Lot of times you want to check the disk rpm, especially on the servers to check if it is 7.2K or 10K or 15K rpm disk. How do you do this from linux terminal. Here it is :
sginfo -g /dev/<device>
Note that sginfo comes from sg3-utils.
Speed Up Firefox by Moving Your Cache to RAM, No RAM Disk Required [Firefox Tip] Click here to read Speed Up Firefox by Moving Your Cache to RAM, No RAM Disk Required We’ved talked about moving your cache files to a RAM disk to speed things up, but it turns out Firefox has this feature built in. Here’s how to turn it on. More »
We’ved talked about moving your cache files to a RAM disk to speed things up, but it turns out Firefox has this feature built in. Here’s how to turn it on.
Since your computer can access data in RAM faster than on a hard drive, moving cached data to RAM can improve your page load times. In Firefox, all you need to do to move your caches to RAM is open up about:config and make a few tweaks.
Once you get into about:config, type browser.cache into the filter bar at the top. Find browser.cache.disk.enable and set it to false by double clicking on it. You’ll then want to set browser.cache.memory.enable to true (mine seemed to already be set as such), and create a new preference by right clicking anywhere, hitting New, and choosing Integer. Call the preference browser.cache.memory.capacity and hit OK. In the next window, type in the number of kilobytes you want to assign to the cache (for example, typing 100000 would create a cache of 100,000 kilobytes or 100 megabytes). A value of -1 will tell Firefox to dynamically determine the cache size depending on how much RAM you have.
This tip isn’t brand new, but it is something we didn’t know about, so if you’re looking to eke a bit more speed out of Firefox (and who isn’t?) this should give your page loading speeds a little boost. You can check up on your memory cache activity by typing about:cache in the address bar. Hit the link for more information on this tweak, and if you try it out, let us know how it works for you in the comments.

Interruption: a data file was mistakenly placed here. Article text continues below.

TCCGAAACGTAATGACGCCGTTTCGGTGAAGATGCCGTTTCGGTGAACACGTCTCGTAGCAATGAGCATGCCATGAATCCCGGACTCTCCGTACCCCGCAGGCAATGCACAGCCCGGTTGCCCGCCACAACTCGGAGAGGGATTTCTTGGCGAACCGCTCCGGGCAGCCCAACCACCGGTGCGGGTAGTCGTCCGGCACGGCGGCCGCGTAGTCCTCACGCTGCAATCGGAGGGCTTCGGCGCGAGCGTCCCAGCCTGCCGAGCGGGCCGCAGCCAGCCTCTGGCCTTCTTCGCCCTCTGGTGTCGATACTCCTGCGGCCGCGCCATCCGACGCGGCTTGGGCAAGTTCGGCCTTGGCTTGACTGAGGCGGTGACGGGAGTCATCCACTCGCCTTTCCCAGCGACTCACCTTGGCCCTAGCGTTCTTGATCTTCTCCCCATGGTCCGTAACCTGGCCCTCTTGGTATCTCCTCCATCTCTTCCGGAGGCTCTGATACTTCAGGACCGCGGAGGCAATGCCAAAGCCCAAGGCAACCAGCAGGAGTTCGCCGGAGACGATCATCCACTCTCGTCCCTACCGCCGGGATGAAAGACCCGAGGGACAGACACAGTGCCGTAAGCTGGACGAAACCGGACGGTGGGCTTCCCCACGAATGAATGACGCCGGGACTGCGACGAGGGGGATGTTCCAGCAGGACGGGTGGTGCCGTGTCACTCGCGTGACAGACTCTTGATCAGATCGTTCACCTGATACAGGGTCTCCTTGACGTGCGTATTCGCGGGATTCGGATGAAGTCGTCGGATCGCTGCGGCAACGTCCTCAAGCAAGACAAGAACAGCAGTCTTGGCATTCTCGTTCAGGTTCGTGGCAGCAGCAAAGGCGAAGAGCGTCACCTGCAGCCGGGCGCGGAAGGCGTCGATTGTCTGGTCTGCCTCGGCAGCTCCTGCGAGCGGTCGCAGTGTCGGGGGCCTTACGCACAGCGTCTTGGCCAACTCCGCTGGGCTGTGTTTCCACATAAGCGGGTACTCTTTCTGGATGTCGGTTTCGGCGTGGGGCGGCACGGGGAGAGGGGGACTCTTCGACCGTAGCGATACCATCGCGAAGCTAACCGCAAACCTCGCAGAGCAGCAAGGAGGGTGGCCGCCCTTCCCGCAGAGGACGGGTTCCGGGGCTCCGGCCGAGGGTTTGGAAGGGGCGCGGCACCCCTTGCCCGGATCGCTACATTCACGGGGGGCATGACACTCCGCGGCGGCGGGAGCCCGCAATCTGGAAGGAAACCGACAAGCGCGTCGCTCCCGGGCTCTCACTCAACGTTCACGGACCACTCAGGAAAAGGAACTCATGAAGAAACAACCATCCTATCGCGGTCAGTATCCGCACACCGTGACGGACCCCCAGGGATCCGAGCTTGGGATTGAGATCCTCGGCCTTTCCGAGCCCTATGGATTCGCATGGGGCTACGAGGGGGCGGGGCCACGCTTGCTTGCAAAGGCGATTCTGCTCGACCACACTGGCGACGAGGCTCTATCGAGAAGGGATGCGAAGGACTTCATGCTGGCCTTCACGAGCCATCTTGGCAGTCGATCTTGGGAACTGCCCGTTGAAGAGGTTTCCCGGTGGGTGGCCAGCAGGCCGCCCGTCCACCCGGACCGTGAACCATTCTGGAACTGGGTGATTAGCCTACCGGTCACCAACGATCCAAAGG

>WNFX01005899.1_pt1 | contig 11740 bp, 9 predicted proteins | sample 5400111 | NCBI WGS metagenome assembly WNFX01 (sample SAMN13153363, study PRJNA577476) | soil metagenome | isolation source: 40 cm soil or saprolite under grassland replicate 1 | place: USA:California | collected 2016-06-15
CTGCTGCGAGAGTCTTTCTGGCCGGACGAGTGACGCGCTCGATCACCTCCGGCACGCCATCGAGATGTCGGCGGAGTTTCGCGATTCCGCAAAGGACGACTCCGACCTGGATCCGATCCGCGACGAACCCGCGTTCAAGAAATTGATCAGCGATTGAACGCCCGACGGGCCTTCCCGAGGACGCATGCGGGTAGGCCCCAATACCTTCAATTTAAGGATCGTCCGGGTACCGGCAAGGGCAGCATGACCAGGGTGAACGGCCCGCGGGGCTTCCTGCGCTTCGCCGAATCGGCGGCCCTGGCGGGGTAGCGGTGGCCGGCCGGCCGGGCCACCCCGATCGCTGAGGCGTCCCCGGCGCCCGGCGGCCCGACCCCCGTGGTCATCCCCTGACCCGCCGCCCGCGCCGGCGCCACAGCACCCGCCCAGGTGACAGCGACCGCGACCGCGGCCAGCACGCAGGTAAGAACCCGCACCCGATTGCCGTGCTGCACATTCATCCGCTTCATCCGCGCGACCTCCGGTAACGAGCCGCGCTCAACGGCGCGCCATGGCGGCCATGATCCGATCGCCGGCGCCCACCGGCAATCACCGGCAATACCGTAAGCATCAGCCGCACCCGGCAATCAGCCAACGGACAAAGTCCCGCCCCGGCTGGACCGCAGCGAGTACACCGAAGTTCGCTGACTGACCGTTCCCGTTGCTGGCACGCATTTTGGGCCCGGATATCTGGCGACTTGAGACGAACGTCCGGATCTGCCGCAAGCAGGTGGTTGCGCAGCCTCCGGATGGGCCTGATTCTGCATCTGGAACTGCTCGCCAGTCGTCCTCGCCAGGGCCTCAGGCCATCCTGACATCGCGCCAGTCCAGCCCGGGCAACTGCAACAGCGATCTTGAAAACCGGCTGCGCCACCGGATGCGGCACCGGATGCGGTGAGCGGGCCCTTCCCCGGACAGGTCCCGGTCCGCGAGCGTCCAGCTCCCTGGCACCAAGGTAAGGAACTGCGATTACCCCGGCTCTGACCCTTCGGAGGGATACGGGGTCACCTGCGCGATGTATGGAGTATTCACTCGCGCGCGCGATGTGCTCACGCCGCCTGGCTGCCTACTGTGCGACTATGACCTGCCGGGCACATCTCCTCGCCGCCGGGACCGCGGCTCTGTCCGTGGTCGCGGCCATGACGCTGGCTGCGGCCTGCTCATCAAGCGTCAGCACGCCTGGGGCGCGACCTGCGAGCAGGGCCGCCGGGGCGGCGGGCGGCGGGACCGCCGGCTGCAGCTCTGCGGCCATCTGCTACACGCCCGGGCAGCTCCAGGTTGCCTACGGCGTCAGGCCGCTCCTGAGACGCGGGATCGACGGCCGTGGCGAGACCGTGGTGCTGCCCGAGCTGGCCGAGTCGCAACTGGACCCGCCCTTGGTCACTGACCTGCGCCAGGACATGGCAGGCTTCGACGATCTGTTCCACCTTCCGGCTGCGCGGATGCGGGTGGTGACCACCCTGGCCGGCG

With the ever increasing cost of the Hardware, the amount of physical RAM available on the system is increasing day by day. For example, couple of years back, I had a system which was very high end Desktop with 256MB RAM and today I have a 2GB RAM Desktop. So, whats the point.
The Linux systems (right word should be kernel) are desiged to use both RAM and swap partition. Swap partition is a partition on Hard disk and is used mostly like RAM. Problem is that HDD access is always slower than RAM access and hence inherently, the system will work little slower even if you have enough RAM not to use swap. The term \”swappiness\” is used to determine how the kernel should try to seam-balance between the use of RAM and swap. By default, most of the distro\’s have a swappiness of 60. A higher value of swappiness means that the RAM will be swapped out faster.
There are two ways to look at the swappiness:
1) If the user has a higher swappiness then the used memory will be swapped faster to the swap and thus free\’ing the RAM for other useful purposes.
2) A lower value of swappiness would mean that bloaty applications will not be swapped and thus when the user returns to the application, the application would load faster or rather look faster as there will be no swapping from the swap to the RAM.
I personally keep the swappiness to a value of 100 in the Desktop. But then, anyway I kill firefox as soon as I am done and restart when required.
If you see that the RAM is underutilized or feel that the system performance is not that good then you can tickle with this setting and set it to 10-15. How to do it :
Login as roo (\”su -\”)
echo 15 > /proc/sys/vm/swappiness
This will take effect immediately, but if you want to change this value permanently then you can do this(again as root):
echo \”sys.vm.swappiness = 10\” > /etc/sysctl.conf
So play with your swappiness 🙂